The size of the perforations 3 in follower plate 2 is varied according to the viscosity of the material to be applied. Thus a plate for use with a low viscosity coating material will have relatively small perforations, for medium viscosity coatings, larger perforations and for high viscosity coatings, still larger perforations. The perforations will usually be between about 1/16 inch and 3/16 inch in diameter.
The follower plate can be made of any material which has a specific gravity lower than that of the coating composition with which it is to be employed and which is insoluble in the composition. Preferably, a plastic is employed such as a polyolefin, nylon, poly(vinyl chloride), cellulose acetate, urea-formaldehyde, melamine resin or the like. Among the plastics, the preferred materials are the polyolefins as these are inert to the components of virtually all common coating compositions. They also have no affinity for the compositions and are therefor quite easy to clean after use.
The follower plate is sized so that it is only slightly smaller than pan 1 and forms a relatively snug fit within the pan. A spacing of no more than about 0.030 inch is preferred. With a snug fit of this type, the wall of the pan and the edge of the plate form a liquid seal sufficient to prevent the liquid from flowing between the edges of the plate and the pan wall when the plate is contacted by a roller with a relatively light touch. To improve this seal, especially when using the tray with low viscosity coating materials, it is frequently desirable to have a slight lip 5 or flange on the edge of the plate extending upward parallel to the wall of the pan. A flange extending-upward a distance equal to approximately twice the thickness of the perforated area on the plate is normally sufficient.
The perforations can be aligned in any desired geometric pattern so long as they are of a substantially uniform distribution across the surface of the plate. A plurality of vertical protuberances 4 are located on the surface of the perforated plate throughout the area containing the perforations. The purpose of the protuberances is to provide a roughened surface on the plate to create frictional drag on the roller or to engage the nap of the roller and cause it to rotate as it is rolled across the plate to wet it with the coating composition. The protuberances are small in cross-sectional area so that a pattern will not be effected on the roller and therefore transferred to the surface being painted. Absent these protuberances, the roller would simply slide across the plate and would thus be wetted in only one spot on its surface. By causing the roller to rotate while in contact with the liquid it is assured that the entire roller surface is wetted uniformly.
The protuberances are preferably a plurality of pointed or blunt nodes as shown in FIG. 1 disposed randomly or uniformly across the surface of the plate. The precise configuration selected is a matter of choice, but there must be a sufficient number of such nodes and they must be distributed on the surface in a way to assure that the roller will rotate substantially continu ously when in contact with the plate. Normally the protuberances will extend about one-sixteenth to oneeighth inch above the surface of the plate.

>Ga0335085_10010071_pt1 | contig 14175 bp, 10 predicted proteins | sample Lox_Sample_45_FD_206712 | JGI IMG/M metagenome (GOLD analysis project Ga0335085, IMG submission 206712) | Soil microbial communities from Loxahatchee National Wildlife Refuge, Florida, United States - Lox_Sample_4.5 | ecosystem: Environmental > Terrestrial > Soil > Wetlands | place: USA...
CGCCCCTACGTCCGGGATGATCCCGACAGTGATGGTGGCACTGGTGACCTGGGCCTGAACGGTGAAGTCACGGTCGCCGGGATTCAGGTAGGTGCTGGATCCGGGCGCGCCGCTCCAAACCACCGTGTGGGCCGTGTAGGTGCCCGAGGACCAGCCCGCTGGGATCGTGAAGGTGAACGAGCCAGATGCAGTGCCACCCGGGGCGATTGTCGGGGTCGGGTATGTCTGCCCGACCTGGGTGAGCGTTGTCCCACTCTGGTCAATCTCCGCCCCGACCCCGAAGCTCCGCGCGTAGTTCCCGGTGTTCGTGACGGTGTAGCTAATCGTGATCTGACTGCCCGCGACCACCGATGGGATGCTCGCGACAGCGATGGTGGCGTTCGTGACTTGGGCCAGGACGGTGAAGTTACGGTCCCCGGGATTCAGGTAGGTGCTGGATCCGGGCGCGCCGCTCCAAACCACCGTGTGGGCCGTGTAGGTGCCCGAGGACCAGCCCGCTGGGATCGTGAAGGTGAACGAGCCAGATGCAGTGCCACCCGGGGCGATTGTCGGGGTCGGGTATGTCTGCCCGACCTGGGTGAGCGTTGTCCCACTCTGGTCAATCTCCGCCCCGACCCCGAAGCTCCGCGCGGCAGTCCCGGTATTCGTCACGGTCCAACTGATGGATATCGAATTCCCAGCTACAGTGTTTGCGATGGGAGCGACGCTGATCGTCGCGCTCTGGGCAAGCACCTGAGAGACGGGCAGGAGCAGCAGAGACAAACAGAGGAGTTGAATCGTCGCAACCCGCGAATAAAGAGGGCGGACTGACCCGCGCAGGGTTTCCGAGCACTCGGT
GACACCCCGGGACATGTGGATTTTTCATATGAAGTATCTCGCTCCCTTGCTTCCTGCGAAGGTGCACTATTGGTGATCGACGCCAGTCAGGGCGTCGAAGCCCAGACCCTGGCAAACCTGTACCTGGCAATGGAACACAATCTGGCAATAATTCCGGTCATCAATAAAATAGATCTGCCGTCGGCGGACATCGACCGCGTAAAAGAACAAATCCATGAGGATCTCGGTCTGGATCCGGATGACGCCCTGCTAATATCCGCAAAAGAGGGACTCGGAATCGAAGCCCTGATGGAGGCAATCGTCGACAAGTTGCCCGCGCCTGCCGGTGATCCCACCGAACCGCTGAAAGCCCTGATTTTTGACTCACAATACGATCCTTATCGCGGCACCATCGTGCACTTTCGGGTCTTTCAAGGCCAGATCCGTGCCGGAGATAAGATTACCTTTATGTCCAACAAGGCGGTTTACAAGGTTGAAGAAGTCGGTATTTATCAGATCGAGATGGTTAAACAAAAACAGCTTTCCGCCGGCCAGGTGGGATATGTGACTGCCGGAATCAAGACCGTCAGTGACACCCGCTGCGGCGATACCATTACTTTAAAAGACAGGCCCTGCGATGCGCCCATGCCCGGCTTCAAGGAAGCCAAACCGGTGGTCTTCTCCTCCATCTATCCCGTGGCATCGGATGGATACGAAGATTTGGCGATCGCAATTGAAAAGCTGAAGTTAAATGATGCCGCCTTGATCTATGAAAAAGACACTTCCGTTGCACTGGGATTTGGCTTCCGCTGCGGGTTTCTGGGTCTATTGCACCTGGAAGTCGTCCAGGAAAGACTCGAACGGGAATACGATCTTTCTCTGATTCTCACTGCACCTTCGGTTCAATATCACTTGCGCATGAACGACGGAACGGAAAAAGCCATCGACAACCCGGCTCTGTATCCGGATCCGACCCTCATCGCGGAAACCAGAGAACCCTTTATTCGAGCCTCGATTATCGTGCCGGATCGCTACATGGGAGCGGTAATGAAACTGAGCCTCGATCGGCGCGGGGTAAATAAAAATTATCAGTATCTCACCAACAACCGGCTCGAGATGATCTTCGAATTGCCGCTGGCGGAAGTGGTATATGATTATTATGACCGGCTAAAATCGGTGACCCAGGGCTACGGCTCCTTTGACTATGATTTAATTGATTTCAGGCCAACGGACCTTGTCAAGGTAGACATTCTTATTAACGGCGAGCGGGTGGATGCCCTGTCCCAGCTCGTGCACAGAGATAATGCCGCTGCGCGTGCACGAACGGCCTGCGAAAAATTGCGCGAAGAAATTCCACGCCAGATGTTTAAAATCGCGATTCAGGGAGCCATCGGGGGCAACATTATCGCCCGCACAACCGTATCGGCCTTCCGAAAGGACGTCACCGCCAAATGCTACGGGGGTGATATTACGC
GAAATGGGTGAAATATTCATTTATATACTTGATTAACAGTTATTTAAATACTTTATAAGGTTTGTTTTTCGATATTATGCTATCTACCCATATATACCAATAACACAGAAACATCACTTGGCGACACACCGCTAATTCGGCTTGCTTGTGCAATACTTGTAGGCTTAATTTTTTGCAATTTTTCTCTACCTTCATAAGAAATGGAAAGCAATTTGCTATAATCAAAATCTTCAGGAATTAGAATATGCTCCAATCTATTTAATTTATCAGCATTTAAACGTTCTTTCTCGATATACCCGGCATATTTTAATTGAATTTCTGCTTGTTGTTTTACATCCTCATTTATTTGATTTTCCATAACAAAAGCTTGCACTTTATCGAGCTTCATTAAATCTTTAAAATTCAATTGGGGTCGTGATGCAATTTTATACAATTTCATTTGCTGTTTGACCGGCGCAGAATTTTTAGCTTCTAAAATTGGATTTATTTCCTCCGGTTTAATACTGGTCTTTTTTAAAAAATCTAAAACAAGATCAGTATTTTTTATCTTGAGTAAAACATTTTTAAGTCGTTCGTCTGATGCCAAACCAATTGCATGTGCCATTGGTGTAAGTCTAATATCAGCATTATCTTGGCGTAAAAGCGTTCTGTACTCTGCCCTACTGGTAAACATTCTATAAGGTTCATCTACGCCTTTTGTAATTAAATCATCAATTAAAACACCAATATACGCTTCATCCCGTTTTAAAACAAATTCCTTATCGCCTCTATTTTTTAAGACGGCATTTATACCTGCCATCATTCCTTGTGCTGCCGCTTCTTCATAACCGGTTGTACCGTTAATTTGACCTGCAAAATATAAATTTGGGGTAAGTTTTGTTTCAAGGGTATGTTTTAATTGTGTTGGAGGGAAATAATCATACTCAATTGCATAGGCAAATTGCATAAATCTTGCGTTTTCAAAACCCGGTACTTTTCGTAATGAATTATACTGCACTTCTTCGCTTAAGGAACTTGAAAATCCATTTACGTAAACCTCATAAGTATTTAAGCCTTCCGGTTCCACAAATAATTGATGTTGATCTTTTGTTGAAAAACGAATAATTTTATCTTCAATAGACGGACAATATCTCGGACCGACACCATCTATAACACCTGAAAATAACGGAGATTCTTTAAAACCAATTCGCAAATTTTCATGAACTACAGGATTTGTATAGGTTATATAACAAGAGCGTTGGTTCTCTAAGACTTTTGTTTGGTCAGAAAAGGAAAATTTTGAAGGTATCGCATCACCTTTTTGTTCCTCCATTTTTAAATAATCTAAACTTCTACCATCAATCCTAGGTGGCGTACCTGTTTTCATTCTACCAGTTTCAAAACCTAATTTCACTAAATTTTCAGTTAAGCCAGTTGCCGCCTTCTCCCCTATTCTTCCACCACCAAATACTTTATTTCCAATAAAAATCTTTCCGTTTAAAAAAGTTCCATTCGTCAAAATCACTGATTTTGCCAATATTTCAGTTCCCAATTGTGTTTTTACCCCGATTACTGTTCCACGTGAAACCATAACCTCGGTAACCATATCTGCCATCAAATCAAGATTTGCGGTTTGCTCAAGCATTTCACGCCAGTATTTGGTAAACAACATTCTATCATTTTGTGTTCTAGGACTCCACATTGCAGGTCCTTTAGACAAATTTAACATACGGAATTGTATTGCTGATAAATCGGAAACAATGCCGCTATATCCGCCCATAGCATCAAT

Alternatively the protuberances can be in the form of transverse ribs located between adjacent rows of perforations. These can have a constant dimension but preferably will have a saw-tooth configuration as shown in cross-section in FIG. 3.
The improved paint tray of this invention has several advantages over the conventional paint tray known to the art. For example, it is an easy matter using this tray to apply a uniform quantity of paint to a roller in a single pass of the roller over the tray because the roller rolls across the plate in contact with the paint and a fresh section of the roller is constantly in the paint. Another advantage is that the plate is wet with paint only in the area defined by the perforations. This area can be made slightly narrower than the width of the roller so that the ends of the roller remain dry. Yet another advantage is that the plate provides a cover for the material contained in the tray, preventing contact with the air and drying or curing resulting therefrom. The tray thus allows for longer periods of non-use after the coating material is charged thereto. This can be a distinct advantage, e.g., when painting the upper portion of a wall near the point where it meets the ceiling.
1. An apparatus for applying paint or other liquid coating material to a roller applicator device comprising, in combination, a coating material receiving pan and a follower plate adapted to fit snugly within said pan, said follower plate being made of a material having a specific gravity less than that of the coating material to be used therewith whereby it floats on the surface of said coating material, and having a plurality of perforations, said perforations being of a size to admit liquid of a predetermined viscosity upon application of pressure to the plate and being disposed in a substantially uniform pattern, said follower plate having, on at least one of its surfaces, a plurality of vertical nodes capable of penetrating the nap of a roller and disposed substantially uniformly on a plane transverse to the direction in which the roller is moved across the plate.
2. A follower plate for a paint tray comprising a plate made of a plastic of relatively low specific gravity, said plate having a plurality of uniformly spaced perforations extending through the thickness thereof, and at least one surface of said plate having a plurality of vertical nodes capable of penetrating the nap of a roller and disposed substantially uniformly on a plane transverse to the direction in which the roller is moved across the plate.